DOE Seeks Immediate Action to Preserve Electric Grid Reliability
On Sept. 29, 2017, the U.S. Department of Energy (DOE) issued a Notice of Proposed Rulemaking (NOPR) asking the Federal Energy Regulatory Commission (FERC) to expeditiously enact rules promoting electric grid reliability by compensating generators that have on-site fuel supplies, such as coal-fired and nuclear power plants, and operate in wholesale markets. According to the NOPR, “[i]Immediate action is necessary to ensure fair compensation in order to stop the imminent loss of generators with on-site fuel supplies, and thereby preserve the benefits of generation diversity and avoid the severe consequences that additional shut-downs would have on the electric grid.” Comments on the proposed rule are due in FERC Docket No. RM18-1-000 by Oct. 23. Replies are due by Nov. 7.
Eligible Grid Reliability and Resiliency Resources
The NOPR directs FERC to require the independent system operators and regional transmission organizations (ISOs/RTOs) with day-ahead and real-time markets (or their equivalent) to revise their tariffs to compensate so called “eligible grid reliability and resiliency resources” when the resource:
is an electric generation resource physically located within a FERC-approved independent system operator or regional transmission organization;
is able to provide essential energy and ancillary reliability services, including but not limited to voltage support, frequency services, operating reserves, and reactive power;
has a 90-day fuel supply on site enabling it to operate during an emergency, extreme weather conditions, or a natural or man-made disaster;
is compliant with all applicable federal, state, and local environmental laws, rules, and regulations; and
is not subject to cost of service rate regulation by any state or local regulatory authority.
The ISO/RTO would be required to revise their tariffs to provide just and reasonable compensation to the resource for the recovery of costs for being dispatched including the benefits and services provided to grid operations, including reliability and resiliency. Compensable costs would include, but not be limited to, operating and fuel expenses, costs of capital and debt, and a fair return on equity.
DOE Identifies Reliability Concerns
According to the DOE, reliability and resiliency of the electric grid is threatened by the premature retirements of power plants that can withstand major fuel supply disruptions caused by natural or man-made disasters. Between 2015 and 2020, 34.4 GW of summer capacity is planned to be retired; of these units, 79 percent are coal/natural gas facilities and 15 percent are nuclear plants. Also, the loss of generation capacity could have been catastrophic but for the retention of coal-fired plants that were scheduled for retirements and nuclear facilities coming online during the 2014 Polar Vortex, argues the DOE. In addition, the DOE cites concerns by the North American Electric Reliability Corporation, Congress, and FERC regarding deficiencies in the way the regulated wholesale markets price power. The DOE then alleges that FERC and the ISOs/RTOs have failed to maintain a resilient electric grid.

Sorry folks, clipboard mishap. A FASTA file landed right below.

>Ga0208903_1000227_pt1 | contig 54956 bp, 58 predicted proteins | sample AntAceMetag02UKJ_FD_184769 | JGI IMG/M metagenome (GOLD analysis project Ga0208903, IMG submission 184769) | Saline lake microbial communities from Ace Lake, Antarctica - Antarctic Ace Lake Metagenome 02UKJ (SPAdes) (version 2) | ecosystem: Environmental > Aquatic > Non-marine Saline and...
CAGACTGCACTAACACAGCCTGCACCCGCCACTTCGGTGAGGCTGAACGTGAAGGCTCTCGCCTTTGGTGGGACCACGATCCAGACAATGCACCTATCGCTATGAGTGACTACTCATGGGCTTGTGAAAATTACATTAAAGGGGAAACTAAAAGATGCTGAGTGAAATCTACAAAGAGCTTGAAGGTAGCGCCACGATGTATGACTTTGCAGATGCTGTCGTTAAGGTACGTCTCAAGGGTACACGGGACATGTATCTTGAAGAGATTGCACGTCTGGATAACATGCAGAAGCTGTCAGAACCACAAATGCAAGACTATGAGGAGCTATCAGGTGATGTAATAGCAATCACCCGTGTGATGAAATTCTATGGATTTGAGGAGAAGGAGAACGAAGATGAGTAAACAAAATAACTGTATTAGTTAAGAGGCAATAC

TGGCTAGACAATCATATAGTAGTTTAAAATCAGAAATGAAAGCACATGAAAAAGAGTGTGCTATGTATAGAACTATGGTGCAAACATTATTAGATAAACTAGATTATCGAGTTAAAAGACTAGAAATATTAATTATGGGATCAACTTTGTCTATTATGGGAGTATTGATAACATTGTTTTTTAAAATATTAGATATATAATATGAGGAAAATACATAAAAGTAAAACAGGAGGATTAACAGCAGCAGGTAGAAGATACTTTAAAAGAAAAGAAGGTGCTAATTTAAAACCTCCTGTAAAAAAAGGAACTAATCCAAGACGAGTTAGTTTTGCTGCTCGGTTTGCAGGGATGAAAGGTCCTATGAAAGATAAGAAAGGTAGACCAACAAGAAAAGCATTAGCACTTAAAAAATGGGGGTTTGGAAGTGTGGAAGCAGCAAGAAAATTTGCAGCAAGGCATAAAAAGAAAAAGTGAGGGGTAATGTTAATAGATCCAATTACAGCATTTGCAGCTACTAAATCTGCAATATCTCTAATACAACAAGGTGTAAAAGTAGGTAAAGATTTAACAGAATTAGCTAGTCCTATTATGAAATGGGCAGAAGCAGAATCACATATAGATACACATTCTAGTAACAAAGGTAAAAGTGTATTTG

Timing and Associations’ Request
FERC is requested to take final action on the DOE’s proposal within 60 days of publication of the notice of the NOPR in the Federal Register. Alternatively, the DOE asks FERC to issue the proposed rules as an interim final rule, effective immediately, with provision for later modifications after consideration of public comments. Any final rule adopting the proposal would take effect within 30 days of publication in the Federal Register.
As an independent federal agency, FERC can reject, modify, or accept the DOE’s proposal. The DOE’s proposal is just that – a proposal. Given the aggressiveness of the timing and the magnitude of the possible changes to the functioning of wholesale markets, it seems likely that affected generation resources will seek to extend these timelines.
A motion was recently filed by several energy industry associations requesting that FERC reject the DOE’s proposed timelines and initiate a technical conference allowing for at least a 90-day comment period for initial feedback.
What This Could Mean for Wholesale Markets
As proposed, the DOE’s proposal could bring sweeping changes to the wholesale markets. Wholesale electric markets are designed to procure lowest-cost, presumably efficient resources to supply electricity reliability and cost effectively in a way that promotes generation investments and resource adequacy. As such, it is not clear how a guaranteed payment to slow retirements of fuel-dependent resources, (i.e., primarily to coal-fired and nuclear generating facilities) to make the electric grid more reliable might distort the markets that FERC created – and what any such distortion could mean for innovation, pricing and other components of reliability and resiliency.
Equally unclear is whether there should be exceptions made to the proposed definition of an eligible grid reliability and resiliency resource, which is defined by the DOE to exclude cost of service rate regulated resources. Should cost of service generation resources receive additional compensation for being dispatched where the ISOs/RTOs already require such offers? How would the proposed cost recovery fit into the wholesale market auctions and market clearing price mechanisms? What is clear is that implementation of the DOE’s proposals will require a hard look and more time has been requested to allow the industry to fully evaluate them.
Lauren Box also contributed to this article.